"Some users take up an inordinate amount of bandwidth," says Mike Luftman, a spokesman for Time Warner Cable. "Anyone staying below a total amount of bits moved per month won't pay more. But if you consistently go over the limit, you're going to have to pay."
|Is this fallout from the FCC’s decision to prohibit Comcast from blocking P2P uploads? No, because this article was published in April 2002.|
Tech to tech -- I’d like to ask everyone to take a big deep breath and remember a few very basic facts about technology.
- Tests conducted nationwide by Project Glasnost indicated that only Comcast and Cox – just two ISPs – were significant interferers with P2P uploads using the specific technique that the FCC ruled against. If only two ISPs were doing it, then it takes an incredible leap of logic to conclude that the entire ISP industry is going to be switching to overage fees tomorrow.
- Moore’s Law, and its corollaries, all indicate that technology grows cheaper, or its capability increases, by a factor of two every 24 months or so. Networking technology is no different. Has your broadband bill gone down by half? Is your ISP bringing you about twice the speed and capacity than it brought to you two years ago? If not, then its a good bet that your ISP's costs of delivering the same level of service to you have dropped during this time and they simply would rather not increase the network's capacity as fast as you would like them to.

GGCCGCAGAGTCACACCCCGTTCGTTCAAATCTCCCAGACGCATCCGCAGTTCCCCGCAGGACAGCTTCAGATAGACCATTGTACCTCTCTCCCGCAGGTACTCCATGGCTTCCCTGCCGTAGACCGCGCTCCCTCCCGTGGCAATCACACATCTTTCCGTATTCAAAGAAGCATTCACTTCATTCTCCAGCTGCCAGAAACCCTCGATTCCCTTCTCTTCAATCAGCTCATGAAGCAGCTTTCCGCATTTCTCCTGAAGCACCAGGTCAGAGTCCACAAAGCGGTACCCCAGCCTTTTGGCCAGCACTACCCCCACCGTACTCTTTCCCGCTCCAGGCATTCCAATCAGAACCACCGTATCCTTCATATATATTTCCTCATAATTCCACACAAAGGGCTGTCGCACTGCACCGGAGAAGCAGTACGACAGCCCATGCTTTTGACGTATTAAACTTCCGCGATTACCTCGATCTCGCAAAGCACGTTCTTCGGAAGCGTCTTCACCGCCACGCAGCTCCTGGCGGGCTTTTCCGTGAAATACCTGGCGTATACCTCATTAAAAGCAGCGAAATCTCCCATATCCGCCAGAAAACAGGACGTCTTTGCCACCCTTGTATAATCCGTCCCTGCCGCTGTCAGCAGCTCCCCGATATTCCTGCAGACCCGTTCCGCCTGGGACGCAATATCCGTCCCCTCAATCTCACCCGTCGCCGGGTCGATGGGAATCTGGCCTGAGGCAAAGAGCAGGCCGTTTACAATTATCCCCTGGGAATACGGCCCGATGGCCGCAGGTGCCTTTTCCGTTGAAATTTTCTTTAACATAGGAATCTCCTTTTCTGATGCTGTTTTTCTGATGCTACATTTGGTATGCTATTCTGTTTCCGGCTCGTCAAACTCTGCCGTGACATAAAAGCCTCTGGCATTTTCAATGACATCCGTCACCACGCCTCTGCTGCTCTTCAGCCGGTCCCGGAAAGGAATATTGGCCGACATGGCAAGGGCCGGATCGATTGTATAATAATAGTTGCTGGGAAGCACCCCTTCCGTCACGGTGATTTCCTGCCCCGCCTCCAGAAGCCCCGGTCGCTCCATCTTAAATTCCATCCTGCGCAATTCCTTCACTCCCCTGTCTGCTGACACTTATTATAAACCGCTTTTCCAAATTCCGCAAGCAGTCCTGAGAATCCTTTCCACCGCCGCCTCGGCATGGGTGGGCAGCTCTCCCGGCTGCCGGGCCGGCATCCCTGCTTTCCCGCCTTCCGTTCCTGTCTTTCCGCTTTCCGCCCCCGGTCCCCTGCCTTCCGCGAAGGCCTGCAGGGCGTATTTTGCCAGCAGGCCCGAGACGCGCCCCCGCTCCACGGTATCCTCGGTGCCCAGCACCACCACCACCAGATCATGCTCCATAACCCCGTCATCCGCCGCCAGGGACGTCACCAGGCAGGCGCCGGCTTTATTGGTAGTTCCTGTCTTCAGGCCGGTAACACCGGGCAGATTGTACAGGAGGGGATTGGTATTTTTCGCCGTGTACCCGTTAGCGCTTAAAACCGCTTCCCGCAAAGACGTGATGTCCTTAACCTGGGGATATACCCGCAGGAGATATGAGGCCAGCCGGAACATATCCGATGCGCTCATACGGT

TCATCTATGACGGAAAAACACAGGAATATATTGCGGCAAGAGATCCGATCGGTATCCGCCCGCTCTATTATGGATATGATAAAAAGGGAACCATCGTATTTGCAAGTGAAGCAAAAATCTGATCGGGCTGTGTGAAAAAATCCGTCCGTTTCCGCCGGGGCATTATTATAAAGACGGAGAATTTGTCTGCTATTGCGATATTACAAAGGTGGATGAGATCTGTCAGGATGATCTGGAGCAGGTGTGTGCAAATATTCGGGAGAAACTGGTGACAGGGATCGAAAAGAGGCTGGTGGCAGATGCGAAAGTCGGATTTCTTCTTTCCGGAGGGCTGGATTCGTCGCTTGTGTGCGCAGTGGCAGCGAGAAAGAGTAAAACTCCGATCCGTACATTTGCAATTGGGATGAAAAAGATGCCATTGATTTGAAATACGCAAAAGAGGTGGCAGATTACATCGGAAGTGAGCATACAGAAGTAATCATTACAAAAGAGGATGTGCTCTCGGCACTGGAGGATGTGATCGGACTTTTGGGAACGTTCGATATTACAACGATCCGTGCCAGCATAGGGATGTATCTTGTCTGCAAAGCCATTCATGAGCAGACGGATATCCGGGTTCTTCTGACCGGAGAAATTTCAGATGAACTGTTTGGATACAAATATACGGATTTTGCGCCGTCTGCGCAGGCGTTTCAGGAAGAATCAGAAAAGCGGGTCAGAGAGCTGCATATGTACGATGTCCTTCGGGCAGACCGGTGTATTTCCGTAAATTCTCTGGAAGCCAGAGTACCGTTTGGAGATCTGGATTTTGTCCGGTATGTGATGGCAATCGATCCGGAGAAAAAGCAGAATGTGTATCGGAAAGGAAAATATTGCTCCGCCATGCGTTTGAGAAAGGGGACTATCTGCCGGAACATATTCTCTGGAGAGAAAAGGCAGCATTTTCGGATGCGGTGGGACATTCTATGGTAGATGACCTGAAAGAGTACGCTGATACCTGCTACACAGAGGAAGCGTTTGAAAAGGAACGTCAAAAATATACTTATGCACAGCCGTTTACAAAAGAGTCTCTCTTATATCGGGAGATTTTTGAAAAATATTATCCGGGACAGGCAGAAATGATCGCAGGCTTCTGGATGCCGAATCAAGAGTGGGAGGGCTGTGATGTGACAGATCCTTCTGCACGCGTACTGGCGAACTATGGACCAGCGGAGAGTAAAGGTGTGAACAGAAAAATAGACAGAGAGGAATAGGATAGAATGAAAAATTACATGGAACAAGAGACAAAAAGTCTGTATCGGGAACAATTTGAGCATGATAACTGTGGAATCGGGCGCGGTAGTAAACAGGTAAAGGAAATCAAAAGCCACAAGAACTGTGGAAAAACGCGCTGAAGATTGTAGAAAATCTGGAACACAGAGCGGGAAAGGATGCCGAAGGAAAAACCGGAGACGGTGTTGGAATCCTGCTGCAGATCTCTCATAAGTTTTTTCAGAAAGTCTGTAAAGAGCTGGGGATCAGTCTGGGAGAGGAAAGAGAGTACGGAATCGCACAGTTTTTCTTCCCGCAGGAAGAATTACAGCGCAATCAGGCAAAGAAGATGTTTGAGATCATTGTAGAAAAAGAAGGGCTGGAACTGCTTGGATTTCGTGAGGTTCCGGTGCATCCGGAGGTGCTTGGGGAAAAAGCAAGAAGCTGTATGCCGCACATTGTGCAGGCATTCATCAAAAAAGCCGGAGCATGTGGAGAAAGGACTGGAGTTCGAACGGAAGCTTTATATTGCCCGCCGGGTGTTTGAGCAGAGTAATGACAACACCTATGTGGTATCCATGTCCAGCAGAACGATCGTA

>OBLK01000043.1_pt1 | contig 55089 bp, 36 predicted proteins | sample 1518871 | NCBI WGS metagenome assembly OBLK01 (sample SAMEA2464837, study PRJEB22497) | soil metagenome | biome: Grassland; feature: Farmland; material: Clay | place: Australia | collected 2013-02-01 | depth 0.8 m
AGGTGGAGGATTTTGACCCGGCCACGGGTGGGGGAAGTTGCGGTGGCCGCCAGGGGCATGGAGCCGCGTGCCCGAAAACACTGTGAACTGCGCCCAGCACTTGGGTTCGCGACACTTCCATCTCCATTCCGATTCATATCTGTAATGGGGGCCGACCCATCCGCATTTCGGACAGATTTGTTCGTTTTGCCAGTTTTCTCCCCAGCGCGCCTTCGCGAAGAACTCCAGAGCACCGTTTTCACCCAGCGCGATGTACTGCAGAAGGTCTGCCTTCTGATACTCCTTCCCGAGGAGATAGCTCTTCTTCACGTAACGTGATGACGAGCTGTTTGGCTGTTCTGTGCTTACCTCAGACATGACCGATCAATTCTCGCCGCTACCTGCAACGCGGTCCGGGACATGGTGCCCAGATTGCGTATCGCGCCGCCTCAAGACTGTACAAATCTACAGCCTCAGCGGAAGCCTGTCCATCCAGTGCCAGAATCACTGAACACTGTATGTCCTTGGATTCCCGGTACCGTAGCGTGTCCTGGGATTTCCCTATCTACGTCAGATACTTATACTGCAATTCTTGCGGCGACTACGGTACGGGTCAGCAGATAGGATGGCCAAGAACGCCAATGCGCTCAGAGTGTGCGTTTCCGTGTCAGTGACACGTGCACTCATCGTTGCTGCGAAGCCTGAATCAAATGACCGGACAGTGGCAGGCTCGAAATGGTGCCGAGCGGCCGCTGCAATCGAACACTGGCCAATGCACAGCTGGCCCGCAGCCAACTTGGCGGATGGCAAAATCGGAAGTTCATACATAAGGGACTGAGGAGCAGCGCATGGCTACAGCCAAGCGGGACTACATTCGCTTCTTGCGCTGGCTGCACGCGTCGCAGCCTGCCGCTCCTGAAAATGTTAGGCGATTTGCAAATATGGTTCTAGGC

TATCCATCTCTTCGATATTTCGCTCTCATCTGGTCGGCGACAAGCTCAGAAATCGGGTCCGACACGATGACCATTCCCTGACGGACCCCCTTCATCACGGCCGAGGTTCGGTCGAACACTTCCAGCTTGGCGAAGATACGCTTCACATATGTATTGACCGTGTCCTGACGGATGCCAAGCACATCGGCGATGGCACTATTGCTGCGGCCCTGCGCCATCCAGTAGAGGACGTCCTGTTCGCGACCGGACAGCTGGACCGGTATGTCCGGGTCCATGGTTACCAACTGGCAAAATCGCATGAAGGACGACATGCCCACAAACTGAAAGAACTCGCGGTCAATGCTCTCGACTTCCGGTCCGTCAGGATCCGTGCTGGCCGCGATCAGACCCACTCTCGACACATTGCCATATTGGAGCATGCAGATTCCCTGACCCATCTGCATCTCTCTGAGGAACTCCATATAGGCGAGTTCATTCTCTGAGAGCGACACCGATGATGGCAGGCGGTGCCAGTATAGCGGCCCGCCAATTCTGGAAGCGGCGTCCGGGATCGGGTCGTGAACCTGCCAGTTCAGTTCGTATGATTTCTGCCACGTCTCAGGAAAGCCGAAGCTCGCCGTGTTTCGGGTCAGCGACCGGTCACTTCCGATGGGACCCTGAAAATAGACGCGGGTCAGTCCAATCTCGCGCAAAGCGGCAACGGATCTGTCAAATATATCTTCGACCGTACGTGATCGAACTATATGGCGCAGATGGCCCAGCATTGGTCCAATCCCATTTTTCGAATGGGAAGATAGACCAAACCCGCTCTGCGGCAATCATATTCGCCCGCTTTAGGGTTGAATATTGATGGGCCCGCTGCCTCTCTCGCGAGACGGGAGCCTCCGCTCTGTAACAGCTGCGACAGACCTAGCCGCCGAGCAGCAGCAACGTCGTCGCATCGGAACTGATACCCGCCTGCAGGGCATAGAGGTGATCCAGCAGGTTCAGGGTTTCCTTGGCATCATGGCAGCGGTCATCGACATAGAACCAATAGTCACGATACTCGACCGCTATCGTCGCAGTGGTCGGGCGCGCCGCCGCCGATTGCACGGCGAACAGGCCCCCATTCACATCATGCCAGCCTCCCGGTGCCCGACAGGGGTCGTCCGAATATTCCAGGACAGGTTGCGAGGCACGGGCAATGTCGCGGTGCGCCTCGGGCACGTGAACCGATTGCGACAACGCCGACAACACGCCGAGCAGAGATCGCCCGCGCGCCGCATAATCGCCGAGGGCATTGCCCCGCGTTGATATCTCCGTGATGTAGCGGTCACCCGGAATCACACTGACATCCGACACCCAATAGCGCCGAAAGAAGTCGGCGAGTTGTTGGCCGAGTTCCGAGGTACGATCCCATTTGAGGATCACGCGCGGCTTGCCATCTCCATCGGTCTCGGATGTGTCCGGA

- The trend is always toward flat rate. Dial-up Internet access – these were pay-by-the-minute plans first, then flat rate. AmericaOnline (AOL) had a per-hour charge, then went flat-rate. Long Distance was heavily metered, now most plans are flat-rate. Wireless telephone service was by-the-minute, and is quickly heading toward flat-rate. Once technologies like Internet Access are started, they become less expensive over time and eventually wind up to be flat rate.
- Consumption on IP is not easily metered. Dial-up, Long-Distance, and Cellular telephone calls are (or were) billed by the minute. MMS/SMS messages are billed by the message. It’s going to be difficult to find an agreed-upon standard for measuring by-the-byte Internet use. The Internet is a best-effort network, and not every packet that starts in your direction arrives intact. Sometimes it is dropped by the router just upstream from you, or sometimes it is dropped further up. Sometimes the packet arrives damaged and has to be repeated, and sometimes a repeat is not necessary (depending on the protocol). Sometimes the packets you receive or generate aren’t even yours – such as the traffic generated by Internet worms, the approximately 100 daily spam messages most Internet mailboxes get, or the ever-growing size of the ads present on most web pages. If Cable ISPs think that the per-subscriber support costs are high now, imagine the costs over billing disputes over undelivered or duplicated traffic! It's just not worth it.